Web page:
Cyprus, a tiny divided island in the eastern Mediterranean is a military minefield. Even after accession to the EU, no country in the world - with the exception of Korea - has seen its territory amassed with such a deadly array of weaponry with possible catastrophic consequences for the inhabitants. 40000 occupying Turkish forces and another few thousand Turkish-Cypriot soldiers face a few thousand Greek- Cypriots conscripts and Greek soldiers, with British troops and bases and a few thousand UN peace keepers guarding the ceasefire line.
Since 1974 with the Coup by the Greek Junta and the local EOKA B fascists and the Turkish military invasion, Cyprus has remained divided by the Green line. From the buffer zone, a kind of no man's land in the middle, one can see both sets of young soldiers with their respective "national" symbols. They look exactly the same: their features are the same; their youth, their boredom, their guns and those awful green uniforms are all the same.
Last year, on the 24th April, following a long period of negotiations, the UN proposed a comprehensive plan to resolve the problem. Greek-Cypriots voted "NO" whilst the Turkish-Cypriot "YES", 64%, has raised the stakes even higher. In the past it was Turkey and the Turkish-Cypriots who objected to a solution! Not all is lost however; the path to peace and reconciliation cannot be halted for long.
The "Cyprus problem" is certainly not new. Cyprus has a strategic position at the centre of three continents, close to the oil producing Middle-East and with a highly valued location for various regional imperial projects. The "unsinkable aircraft carrier" of the near Middle East has long been a desired station-point for various world powers. However, there is also another equally deadly dimension: nationalism and irredentism - the two main communities instead of looking towards each other, look towards their respective "mother countries". It is time to move on towards a new peace activism. Greek-Cypriots and Turkish-Cypriots must show courage by attempting to work towards a second referendum and build the bridges of trust, understanding and good will. The NO vote reflected to a large extent the feeling of insecurity, uncertainly and fear within the Greek Cypriot population. These fears need to be properly addressed if we are to have better chance next time.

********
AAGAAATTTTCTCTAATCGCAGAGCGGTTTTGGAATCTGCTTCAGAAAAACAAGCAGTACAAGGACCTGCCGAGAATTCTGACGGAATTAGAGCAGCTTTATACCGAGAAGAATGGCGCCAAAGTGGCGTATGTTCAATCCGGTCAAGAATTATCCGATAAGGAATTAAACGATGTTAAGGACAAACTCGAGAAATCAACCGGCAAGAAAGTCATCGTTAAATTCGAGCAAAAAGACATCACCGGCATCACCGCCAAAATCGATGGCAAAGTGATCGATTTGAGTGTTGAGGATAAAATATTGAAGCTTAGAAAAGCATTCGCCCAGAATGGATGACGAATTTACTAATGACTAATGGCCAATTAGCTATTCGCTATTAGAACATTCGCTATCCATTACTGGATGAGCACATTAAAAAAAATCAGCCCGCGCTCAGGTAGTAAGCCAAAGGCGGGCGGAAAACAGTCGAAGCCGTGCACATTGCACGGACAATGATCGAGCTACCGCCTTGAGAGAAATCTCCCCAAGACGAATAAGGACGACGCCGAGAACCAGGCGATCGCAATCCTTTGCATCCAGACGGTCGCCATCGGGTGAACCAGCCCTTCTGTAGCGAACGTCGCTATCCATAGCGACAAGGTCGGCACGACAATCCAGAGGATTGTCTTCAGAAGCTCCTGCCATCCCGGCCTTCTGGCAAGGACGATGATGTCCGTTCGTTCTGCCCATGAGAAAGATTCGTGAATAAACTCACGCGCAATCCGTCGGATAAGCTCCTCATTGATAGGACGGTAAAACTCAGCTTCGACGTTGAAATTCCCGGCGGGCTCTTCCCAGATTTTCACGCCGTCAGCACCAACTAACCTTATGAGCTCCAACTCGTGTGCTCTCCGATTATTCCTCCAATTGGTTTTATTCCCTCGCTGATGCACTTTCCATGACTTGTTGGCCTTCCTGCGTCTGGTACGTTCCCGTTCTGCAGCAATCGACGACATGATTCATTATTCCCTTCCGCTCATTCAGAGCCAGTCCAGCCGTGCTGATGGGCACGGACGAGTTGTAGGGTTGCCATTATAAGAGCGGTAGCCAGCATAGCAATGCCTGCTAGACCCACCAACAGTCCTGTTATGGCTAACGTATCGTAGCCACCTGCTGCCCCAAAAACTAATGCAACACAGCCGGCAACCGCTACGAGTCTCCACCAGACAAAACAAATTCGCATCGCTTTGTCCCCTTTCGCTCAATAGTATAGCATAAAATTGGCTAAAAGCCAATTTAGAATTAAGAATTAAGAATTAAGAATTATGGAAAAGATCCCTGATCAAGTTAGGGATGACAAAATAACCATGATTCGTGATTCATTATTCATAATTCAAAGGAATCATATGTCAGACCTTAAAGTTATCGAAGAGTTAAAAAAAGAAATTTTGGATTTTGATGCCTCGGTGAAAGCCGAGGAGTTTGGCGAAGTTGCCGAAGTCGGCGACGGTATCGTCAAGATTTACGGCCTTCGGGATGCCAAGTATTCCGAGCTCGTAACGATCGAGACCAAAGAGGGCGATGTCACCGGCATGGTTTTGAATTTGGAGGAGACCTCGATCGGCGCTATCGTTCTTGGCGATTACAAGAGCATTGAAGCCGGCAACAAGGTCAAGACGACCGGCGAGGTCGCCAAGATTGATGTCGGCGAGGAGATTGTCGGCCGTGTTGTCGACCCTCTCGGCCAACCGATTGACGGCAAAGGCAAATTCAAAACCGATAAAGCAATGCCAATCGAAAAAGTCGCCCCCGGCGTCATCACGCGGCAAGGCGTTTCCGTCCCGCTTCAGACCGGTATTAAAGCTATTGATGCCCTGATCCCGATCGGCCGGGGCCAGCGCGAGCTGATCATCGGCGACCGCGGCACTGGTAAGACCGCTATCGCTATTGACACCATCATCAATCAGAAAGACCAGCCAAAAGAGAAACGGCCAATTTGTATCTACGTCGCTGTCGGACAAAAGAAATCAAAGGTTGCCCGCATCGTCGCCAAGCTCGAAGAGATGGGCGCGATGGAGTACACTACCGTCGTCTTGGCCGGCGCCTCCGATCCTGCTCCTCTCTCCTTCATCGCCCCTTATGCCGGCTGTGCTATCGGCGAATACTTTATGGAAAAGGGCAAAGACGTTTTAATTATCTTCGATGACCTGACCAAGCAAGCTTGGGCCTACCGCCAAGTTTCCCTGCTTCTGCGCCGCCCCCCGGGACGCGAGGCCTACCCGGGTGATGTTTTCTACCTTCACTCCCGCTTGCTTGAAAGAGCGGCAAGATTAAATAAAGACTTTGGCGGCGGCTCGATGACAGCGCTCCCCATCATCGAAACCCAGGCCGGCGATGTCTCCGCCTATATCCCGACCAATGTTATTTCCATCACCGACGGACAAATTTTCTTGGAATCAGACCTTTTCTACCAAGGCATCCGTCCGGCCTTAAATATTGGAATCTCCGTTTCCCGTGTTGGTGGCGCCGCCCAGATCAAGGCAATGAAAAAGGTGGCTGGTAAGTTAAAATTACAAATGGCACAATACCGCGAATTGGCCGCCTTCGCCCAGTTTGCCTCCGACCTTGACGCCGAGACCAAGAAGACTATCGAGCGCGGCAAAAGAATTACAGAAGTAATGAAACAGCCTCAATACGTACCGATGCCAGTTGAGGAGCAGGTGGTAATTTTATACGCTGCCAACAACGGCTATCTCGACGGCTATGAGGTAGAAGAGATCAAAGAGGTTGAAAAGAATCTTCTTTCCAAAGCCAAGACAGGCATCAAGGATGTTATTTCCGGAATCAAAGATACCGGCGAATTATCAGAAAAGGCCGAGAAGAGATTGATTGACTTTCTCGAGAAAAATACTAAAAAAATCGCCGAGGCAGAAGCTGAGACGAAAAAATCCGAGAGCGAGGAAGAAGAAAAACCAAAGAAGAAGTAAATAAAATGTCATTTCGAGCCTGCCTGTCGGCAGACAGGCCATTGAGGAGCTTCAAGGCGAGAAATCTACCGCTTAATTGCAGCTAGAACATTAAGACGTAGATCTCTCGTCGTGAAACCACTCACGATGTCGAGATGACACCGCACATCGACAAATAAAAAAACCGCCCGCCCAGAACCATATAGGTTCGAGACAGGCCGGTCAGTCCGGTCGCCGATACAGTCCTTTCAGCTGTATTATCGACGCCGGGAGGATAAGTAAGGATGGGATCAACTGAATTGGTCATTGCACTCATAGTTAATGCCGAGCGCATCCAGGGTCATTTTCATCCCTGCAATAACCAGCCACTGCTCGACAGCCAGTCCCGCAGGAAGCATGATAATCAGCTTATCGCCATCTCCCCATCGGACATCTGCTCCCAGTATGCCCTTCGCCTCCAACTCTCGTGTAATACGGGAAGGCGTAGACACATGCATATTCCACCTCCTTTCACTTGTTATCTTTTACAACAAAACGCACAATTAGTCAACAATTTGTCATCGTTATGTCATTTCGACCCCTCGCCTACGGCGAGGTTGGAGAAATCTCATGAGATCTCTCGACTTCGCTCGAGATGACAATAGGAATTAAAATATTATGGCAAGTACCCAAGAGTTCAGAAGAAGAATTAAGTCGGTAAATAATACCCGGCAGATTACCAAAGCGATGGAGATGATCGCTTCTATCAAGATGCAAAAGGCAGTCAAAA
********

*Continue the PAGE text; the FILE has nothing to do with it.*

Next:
In the meantime imagination, action and initiative need to build trust and cooperation between the two divided communities. A vital measure would be to demand an immediate reduction of all troops leading to the full demilitarisation of the island. The military industry and the proponents of hate ideology and nationalism are opposed to such a move. In addition, a number of other initiatives for peace and reconciliation must now be strengthened. Such measures must not, however, be mere tactical manoeuvres for media and marketing purposes; they must be serious, robust and legitimate.
This is the time for peace activism and genuine imaginative common action. Trade unions, women' s groups, youth groups, citizens action groups and NGOs must work together at this critical moment to overcome all the "state" and "ethnic' boundaries. This is the best guarantee for freedom and security, over and above any legalistic and international guarantees, which are also of course welcome.
A new impetus to peace and reconciliation activism is sought and all energies must be devoted to building the trust we've lost over the years. Peace keeping in Cyprus can only be successful if it leads to the complete demilitarisation of the island.
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